This refers to the Party of Peaceful Renovation, a constitutional-monarchist organisation of the big bourgeoisie and the landlords. It took final shape in 1906, following the dissolution of the First Duma. It grouped the “Left” Octobrists and Right Cadets. Among its leaders were P. A. Heyden, N. P. Lvov, P. P. Ryabushinsky, M. A. Stakhovich, Y. N. and G. N. Trubetskoi, and D. N. Shipov.
The Peaceful Renovators’ programme was close to the Octobrist programme. It defended the interests of the commercial and industrial bourgeoisie and the landlords who conducted their farming on capitalist lines. Lenin called the Party of Peaceful Renovation a “party of peaceful plunder”. In the Third Duma this party merged with the Party of Democratic Reform into the Progressist group.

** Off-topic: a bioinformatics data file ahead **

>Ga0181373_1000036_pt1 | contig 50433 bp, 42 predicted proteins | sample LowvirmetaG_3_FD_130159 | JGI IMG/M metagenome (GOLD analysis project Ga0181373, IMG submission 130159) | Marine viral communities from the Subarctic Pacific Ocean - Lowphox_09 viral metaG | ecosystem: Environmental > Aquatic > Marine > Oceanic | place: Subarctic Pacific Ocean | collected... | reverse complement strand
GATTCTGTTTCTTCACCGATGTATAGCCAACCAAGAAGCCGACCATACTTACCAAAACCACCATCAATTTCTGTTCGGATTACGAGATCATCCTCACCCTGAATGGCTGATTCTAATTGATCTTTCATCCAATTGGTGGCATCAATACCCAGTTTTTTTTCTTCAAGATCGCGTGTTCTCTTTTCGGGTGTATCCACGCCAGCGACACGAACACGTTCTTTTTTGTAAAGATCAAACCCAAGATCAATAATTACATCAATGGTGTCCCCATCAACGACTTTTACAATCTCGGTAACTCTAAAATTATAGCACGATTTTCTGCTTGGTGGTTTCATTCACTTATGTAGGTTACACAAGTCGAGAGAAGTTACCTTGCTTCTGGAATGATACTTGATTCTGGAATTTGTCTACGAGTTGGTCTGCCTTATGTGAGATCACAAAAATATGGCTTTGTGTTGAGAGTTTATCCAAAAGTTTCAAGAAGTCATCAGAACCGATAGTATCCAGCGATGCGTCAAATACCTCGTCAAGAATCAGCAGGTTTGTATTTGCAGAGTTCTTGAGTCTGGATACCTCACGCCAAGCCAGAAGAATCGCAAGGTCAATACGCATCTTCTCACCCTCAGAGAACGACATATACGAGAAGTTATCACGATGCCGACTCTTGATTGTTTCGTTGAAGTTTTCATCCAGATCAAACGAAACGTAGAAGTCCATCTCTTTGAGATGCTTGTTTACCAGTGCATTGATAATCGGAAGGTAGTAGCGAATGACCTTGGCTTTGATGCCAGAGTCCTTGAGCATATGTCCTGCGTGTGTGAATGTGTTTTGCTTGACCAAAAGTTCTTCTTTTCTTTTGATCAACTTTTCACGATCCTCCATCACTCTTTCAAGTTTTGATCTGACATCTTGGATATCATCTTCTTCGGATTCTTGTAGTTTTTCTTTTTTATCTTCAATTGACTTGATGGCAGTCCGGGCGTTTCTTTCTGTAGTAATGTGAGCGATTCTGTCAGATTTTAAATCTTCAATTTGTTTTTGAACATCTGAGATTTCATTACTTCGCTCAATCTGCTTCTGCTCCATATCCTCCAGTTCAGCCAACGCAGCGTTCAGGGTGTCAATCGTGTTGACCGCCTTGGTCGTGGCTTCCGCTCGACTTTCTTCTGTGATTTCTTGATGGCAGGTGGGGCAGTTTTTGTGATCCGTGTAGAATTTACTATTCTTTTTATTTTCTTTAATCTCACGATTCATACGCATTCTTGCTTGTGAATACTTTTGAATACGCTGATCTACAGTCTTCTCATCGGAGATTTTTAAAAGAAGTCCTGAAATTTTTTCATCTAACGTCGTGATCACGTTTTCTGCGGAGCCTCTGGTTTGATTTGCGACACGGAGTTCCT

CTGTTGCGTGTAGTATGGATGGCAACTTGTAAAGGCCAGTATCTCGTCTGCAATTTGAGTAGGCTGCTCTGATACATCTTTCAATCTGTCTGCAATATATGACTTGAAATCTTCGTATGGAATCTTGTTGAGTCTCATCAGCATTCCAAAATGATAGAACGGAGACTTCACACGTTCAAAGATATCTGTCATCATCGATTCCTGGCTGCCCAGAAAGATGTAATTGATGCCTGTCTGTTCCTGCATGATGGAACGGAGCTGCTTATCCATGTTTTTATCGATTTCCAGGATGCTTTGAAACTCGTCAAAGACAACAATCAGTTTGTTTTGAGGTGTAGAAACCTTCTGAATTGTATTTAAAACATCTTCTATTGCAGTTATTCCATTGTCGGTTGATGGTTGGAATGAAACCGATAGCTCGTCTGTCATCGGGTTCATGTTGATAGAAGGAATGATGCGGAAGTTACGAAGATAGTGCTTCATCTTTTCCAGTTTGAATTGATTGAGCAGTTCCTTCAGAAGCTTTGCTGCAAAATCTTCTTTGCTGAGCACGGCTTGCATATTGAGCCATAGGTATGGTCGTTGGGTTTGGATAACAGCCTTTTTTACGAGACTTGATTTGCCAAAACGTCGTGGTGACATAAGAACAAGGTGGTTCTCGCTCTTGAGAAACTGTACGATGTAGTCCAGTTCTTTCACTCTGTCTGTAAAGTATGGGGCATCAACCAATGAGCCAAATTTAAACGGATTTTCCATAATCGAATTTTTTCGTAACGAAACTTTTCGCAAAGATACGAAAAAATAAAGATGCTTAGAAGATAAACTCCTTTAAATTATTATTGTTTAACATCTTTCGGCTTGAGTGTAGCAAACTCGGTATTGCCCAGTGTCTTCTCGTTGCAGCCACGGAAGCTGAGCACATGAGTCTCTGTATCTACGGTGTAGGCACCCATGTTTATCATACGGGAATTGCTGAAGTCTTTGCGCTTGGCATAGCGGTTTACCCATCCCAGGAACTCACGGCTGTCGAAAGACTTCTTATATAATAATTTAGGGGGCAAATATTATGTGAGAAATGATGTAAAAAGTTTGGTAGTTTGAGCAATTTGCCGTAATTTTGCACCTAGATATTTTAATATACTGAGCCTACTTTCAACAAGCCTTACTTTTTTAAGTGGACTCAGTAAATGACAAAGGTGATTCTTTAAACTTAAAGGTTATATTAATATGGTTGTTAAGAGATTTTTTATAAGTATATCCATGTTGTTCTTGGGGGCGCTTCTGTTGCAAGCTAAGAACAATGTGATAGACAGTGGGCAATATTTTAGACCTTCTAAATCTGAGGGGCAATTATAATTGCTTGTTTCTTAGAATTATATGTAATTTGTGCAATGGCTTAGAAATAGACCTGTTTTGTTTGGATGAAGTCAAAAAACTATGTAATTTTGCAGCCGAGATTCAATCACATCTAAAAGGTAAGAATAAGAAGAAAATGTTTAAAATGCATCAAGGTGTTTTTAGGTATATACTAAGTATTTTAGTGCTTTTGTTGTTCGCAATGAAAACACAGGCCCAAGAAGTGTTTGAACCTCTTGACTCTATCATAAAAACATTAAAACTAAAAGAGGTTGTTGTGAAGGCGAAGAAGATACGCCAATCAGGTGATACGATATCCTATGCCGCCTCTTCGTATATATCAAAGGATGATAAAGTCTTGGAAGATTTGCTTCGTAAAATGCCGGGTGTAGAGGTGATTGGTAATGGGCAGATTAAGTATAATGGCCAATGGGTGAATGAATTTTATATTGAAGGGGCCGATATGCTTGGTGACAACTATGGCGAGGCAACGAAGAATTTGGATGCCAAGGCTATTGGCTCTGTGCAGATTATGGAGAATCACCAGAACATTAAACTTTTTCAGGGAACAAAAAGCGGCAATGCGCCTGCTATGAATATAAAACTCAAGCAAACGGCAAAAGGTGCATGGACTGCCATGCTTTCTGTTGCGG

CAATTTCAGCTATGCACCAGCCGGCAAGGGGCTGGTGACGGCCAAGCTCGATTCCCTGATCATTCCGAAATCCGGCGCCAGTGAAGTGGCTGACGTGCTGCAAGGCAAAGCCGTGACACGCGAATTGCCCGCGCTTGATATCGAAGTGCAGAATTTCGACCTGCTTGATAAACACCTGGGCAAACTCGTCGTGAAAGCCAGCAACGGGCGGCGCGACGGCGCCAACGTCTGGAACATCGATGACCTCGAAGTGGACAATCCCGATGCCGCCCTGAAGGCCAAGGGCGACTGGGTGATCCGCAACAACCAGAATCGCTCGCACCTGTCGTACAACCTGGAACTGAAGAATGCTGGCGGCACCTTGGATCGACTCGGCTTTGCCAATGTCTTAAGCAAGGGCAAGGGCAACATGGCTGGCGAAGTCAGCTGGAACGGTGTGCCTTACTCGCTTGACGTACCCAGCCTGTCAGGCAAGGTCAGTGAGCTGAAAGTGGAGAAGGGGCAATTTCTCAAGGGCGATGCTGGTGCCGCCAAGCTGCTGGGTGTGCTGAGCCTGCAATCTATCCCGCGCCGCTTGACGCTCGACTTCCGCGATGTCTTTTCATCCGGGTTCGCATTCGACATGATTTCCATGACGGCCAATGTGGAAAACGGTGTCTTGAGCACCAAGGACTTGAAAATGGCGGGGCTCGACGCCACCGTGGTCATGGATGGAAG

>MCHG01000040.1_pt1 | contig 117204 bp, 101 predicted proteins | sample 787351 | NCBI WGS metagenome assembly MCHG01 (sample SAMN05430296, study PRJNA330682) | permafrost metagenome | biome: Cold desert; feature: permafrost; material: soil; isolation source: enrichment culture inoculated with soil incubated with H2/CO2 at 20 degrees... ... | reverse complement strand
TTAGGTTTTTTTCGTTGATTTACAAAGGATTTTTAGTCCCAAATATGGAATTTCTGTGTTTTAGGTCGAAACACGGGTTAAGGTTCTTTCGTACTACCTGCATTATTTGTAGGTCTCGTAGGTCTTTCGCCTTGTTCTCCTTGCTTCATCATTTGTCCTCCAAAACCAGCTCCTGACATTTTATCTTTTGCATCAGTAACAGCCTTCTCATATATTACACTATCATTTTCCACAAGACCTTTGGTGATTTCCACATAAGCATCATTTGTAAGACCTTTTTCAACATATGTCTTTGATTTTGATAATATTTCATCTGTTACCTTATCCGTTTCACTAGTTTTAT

Utro Rossii (Morning of Russia)—a daily newspaper published in Moscow from September 1907 to April 1918 (with a break in 1908). Although it called itself a “non-partisan democratic publication”, it reflected the interests of the Russian imperialist bourgeoisie. It was a Progressist mouthpiece subsidised by Ryabushinsky’s bank. It was closed down early in April 1918 for slanderous statements against Soviet rule. From the middle of April to July 1918 it was published under the title of Zarya Rossii (Dawn of Russia).